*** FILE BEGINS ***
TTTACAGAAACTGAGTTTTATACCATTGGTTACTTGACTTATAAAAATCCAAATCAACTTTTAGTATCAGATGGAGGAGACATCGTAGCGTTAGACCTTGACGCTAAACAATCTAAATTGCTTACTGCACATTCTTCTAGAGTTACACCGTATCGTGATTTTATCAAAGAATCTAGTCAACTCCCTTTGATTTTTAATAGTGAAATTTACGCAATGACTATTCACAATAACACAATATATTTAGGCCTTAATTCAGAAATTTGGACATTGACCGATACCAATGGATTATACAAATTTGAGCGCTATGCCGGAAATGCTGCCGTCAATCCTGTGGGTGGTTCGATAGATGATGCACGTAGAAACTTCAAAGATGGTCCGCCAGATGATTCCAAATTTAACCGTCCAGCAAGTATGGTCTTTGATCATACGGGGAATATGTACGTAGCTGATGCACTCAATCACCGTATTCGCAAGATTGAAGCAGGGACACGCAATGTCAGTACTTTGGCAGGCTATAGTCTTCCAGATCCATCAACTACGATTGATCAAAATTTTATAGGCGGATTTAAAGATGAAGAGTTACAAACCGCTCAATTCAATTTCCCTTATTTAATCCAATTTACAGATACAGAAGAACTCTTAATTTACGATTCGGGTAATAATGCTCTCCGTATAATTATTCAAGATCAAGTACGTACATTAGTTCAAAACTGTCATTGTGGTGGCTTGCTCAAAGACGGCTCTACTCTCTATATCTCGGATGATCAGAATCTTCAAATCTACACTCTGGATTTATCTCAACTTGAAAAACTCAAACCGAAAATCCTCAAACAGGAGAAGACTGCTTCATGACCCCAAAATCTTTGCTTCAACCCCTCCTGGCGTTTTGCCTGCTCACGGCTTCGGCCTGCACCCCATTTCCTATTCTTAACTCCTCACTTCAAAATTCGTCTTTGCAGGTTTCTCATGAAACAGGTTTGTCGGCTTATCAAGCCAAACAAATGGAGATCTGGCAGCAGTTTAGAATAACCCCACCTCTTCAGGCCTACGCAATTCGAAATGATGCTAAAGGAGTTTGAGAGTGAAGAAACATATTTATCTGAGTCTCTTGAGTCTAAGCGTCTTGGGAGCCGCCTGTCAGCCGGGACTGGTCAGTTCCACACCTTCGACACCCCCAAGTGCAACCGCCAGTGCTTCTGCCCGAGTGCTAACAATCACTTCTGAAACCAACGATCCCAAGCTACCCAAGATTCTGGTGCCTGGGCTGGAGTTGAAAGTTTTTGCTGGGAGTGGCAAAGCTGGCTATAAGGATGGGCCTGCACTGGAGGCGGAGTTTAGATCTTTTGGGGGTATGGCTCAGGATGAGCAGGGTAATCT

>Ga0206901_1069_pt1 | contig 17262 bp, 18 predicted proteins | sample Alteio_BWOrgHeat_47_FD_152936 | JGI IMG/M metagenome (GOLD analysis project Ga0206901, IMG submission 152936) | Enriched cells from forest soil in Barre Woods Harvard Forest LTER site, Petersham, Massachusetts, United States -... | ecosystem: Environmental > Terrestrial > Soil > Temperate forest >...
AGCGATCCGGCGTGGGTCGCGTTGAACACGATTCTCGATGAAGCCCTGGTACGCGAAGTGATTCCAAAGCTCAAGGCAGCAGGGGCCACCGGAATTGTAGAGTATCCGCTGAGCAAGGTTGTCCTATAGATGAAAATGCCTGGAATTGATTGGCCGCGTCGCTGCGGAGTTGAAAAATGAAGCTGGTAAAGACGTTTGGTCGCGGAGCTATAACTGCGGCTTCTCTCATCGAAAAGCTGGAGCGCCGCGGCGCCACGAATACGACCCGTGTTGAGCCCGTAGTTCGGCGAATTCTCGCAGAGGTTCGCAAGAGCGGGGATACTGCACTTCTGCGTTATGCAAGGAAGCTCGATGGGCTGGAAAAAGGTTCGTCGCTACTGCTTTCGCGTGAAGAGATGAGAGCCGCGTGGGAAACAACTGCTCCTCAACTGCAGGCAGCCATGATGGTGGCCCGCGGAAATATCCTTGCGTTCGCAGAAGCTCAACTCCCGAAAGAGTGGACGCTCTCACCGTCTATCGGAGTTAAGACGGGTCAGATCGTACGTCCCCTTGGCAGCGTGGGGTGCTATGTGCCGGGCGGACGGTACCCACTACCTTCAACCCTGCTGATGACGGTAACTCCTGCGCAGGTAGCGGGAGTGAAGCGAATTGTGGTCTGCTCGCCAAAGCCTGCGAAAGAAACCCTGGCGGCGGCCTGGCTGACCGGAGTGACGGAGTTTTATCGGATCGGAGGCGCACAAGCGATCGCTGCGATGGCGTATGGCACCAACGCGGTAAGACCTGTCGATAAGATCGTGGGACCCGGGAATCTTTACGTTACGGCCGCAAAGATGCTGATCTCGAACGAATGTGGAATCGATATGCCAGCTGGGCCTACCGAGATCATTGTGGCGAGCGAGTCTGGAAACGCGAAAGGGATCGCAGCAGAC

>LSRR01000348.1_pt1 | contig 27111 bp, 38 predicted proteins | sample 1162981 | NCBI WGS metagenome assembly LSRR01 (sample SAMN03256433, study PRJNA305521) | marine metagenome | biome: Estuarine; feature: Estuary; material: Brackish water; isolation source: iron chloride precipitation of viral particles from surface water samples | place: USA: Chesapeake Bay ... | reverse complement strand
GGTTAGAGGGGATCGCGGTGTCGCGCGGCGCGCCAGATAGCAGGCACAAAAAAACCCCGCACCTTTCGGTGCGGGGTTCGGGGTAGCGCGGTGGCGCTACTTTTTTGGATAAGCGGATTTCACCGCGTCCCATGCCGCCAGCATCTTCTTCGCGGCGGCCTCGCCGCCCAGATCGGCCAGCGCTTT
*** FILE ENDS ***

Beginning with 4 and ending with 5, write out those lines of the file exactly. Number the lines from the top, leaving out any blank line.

>LSRR01000348.1_pt1 | contig 27111 bp, 38 predicted proteins | sample 1162981 | NCBI WGS metagenome assembly LSRR01 (sample SAMN03256433, study PRJNA305521) | marine metagenome | biome: Estuarine; feature: Estuary; material: Brackish water; isolation source: iron chloride precipitation of viral particles from surface water samples | place: USA: Chesapeake Bay ... | reverse complement strand
GGTTAGAGGGGATCGCGGTGTCGCGCGGCGCGCCAGATAGCAGGCACAAAAAAACCCCGCACCTTTCGGTGCGGGGTTCGGGGTAGCGCGGTGGCGCTACTTTTTTGGATAAGCGGATTTCACCGCGTCCCATGCCGCCAGCATCTTCTTCGCGGCGGCCTCGCCGCCCAGATCGGCCAGCGCTTT